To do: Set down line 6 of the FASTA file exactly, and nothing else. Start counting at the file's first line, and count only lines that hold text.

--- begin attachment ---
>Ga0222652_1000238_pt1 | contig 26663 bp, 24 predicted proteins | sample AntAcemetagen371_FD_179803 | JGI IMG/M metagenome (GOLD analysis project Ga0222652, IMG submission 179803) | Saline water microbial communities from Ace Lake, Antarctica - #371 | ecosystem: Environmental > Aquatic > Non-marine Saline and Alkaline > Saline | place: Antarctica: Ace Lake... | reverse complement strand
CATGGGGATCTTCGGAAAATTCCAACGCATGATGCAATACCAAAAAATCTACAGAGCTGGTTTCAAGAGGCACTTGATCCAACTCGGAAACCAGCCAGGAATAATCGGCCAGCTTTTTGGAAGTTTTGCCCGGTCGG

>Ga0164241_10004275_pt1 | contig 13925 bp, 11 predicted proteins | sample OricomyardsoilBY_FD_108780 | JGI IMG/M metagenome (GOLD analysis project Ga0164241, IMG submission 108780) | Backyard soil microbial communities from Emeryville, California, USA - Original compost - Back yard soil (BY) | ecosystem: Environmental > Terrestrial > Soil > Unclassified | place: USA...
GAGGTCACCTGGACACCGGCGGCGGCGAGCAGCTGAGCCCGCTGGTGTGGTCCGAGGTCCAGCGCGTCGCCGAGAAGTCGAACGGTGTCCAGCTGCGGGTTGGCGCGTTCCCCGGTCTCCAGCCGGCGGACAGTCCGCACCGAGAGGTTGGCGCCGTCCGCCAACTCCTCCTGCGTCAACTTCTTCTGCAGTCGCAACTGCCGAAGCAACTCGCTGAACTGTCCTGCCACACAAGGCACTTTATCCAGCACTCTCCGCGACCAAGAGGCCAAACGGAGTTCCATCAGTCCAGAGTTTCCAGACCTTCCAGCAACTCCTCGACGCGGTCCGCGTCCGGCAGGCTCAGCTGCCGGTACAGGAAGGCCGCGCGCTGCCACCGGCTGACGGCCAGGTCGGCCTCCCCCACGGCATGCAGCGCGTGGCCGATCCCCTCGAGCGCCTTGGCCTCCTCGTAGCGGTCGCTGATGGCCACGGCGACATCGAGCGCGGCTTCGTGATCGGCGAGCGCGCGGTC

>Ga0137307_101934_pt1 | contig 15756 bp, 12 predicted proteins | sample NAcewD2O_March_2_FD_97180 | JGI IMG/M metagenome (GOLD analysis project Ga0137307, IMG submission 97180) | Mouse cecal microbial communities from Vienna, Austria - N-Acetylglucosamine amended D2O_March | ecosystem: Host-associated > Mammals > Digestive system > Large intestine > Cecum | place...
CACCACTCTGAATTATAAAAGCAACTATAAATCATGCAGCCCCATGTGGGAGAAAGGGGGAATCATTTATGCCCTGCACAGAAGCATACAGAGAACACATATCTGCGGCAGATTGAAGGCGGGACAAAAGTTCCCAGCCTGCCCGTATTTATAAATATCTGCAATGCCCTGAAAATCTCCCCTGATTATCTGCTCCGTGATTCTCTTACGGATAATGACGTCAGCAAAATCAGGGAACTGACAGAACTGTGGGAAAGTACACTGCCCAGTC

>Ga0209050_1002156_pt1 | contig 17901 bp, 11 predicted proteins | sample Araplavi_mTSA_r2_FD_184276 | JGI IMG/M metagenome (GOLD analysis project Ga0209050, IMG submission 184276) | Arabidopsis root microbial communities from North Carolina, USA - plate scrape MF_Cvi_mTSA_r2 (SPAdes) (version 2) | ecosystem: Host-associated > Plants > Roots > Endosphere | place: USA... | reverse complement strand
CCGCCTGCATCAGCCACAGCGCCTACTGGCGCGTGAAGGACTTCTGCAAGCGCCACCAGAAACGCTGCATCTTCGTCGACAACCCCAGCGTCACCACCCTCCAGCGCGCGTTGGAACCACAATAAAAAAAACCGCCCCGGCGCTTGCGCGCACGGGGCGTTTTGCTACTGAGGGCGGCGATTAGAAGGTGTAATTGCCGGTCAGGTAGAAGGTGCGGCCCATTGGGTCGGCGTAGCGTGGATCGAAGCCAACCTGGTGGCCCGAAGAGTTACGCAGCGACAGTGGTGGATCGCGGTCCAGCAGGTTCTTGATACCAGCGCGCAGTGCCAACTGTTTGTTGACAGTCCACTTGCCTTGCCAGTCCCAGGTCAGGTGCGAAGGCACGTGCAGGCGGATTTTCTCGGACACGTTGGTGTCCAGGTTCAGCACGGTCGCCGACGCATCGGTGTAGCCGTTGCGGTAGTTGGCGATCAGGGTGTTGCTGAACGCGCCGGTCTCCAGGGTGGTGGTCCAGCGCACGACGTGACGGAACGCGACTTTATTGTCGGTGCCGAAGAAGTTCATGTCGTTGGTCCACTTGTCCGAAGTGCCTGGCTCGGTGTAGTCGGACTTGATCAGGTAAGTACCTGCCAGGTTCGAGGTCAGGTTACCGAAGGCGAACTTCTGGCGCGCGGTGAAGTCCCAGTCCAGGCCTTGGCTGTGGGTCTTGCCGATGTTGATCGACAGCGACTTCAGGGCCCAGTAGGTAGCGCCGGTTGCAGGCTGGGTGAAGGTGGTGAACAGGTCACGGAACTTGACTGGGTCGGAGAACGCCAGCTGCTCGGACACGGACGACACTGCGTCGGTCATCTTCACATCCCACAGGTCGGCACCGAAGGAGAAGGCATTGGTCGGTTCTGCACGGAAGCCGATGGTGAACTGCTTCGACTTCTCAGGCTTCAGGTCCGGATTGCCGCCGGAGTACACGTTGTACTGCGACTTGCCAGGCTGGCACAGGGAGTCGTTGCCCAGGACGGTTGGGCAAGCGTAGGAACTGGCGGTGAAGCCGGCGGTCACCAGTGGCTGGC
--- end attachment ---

CACCACTCTGAATTATAAAAGCAACTATAAATCATGCAGCCCCATGTGGGAGAAAGGGGGAATCATTTATGCCCTGCACAGAAGCATACAGAGAACACATATCTGCGGCAGATTGAAGGCGGGACAAAAGTTCCCAGCCTGCCCGTATTTATAAATATCTGCAATGCCCTGAAAATCTCCCCTGATTATCTGCTCCGTGATTCTCTTACGGATAATGACGTCAGCAAAATCAGGGAACTGACAGAACTGTGGGAAAGTACACTGCCCAGTC